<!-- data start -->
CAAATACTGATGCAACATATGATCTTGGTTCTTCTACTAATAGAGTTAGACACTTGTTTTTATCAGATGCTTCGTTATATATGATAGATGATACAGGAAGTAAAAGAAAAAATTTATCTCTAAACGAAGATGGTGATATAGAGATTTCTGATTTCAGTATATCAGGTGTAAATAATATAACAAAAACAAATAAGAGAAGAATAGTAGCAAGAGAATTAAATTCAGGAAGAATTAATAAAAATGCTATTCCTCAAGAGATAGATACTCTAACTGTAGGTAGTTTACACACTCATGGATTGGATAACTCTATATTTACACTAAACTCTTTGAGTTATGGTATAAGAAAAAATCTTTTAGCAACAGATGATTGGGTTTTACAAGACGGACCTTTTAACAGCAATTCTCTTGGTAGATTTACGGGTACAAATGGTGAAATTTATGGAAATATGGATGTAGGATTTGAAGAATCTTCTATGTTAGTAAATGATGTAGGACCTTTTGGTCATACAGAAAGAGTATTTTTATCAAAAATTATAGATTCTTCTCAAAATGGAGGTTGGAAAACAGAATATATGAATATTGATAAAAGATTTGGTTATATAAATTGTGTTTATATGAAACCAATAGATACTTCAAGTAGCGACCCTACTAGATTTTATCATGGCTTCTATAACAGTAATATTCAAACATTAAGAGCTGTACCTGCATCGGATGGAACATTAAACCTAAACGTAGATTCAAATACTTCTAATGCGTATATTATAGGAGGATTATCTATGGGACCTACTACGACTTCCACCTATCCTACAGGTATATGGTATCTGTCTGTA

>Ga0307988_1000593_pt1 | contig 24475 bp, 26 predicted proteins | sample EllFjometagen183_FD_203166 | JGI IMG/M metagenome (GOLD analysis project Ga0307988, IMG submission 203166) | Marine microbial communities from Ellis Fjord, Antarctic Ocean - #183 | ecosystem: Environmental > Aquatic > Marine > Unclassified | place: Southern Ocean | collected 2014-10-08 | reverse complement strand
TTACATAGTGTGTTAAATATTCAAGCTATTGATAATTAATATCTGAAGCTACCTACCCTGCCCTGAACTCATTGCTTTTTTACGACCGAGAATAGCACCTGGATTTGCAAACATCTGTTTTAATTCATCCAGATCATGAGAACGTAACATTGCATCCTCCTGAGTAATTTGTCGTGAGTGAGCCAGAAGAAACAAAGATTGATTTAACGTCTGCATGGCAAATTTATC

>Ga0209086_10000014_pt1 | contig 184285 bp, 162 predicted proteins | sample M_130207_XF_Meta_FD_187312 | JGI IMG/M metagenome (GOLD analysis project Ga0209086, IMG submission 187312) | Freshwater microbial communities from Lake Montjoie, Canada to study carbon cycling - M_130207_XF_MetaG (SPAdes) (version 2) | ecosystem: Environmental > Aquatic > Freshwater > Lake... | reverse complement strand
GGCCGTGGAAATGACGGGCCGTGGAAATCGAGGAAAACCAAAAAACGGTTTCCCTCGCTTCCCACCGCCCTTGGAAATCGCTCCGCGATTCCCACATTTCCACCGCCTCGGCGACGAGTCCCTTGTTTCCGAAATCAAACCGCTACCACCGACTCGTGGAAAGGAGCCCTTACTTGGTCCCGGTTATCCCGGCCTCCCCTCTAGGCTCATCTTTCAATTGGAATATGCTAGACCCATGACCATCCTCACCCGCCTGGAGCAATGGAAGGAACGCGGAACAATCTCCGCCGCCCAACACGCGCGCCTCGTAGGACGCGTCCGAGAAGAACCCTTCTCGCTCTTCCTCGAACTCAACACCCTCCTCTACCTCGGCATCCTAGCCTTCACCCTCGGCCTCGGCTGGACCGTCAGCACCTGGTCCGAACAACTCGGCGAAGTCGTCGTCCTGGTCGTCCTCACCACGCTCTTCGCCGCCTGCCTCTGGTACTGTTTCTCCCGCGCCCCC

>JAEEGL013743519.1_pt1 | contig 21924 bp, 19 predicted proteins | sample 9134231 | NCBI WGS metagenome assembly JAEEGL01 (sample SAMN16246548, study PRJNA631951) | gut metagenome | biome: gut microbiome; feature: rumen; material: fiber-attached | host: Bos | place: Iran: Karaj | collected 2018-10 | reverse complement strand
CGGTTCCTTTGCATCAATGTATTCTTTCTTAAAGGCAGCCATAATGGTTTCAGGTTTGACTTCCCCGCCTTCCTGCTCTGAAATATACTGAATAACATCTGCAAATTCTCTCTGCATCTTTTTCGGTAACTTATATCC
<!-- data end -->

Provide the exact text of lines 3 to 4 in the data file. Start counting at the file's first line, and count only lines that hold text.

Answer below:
TTACATAGTGTGTTAAATATTCAAGCTATTGATAATTAATATCTGAAGCTACCTACCCTGCCCTGAACTCATTGCTTTTTTACGACCGAGAATAGCACCTGGATTTGCAAACATCTGTTTTAATTCATCCAGATCATGAGAACGTAACATTGCATCCTCCTGAGTAATTTGTCGTGAGTGAGCCAGAAGAAACAAAGATTGATTTAACGTCTGCATGGCAAATTTATC

>Ga0209086_10000014_pt1 | contig 184285 bp, 162 predicted proteins | sample M_130207_XF_Meta_FD_187312 | JGI IMG/M metagenome (GOLD analysis project Ga0209086, IMG submission 187312) | Freshwater microbial communities from Lake Montjoie, Canada to study carbon cycling - M_130207_XF_MetaG (SPAdes) (version 2) | ecosystem: Environmental > Aquatic > Freshwater > Lake... | reverse complement strand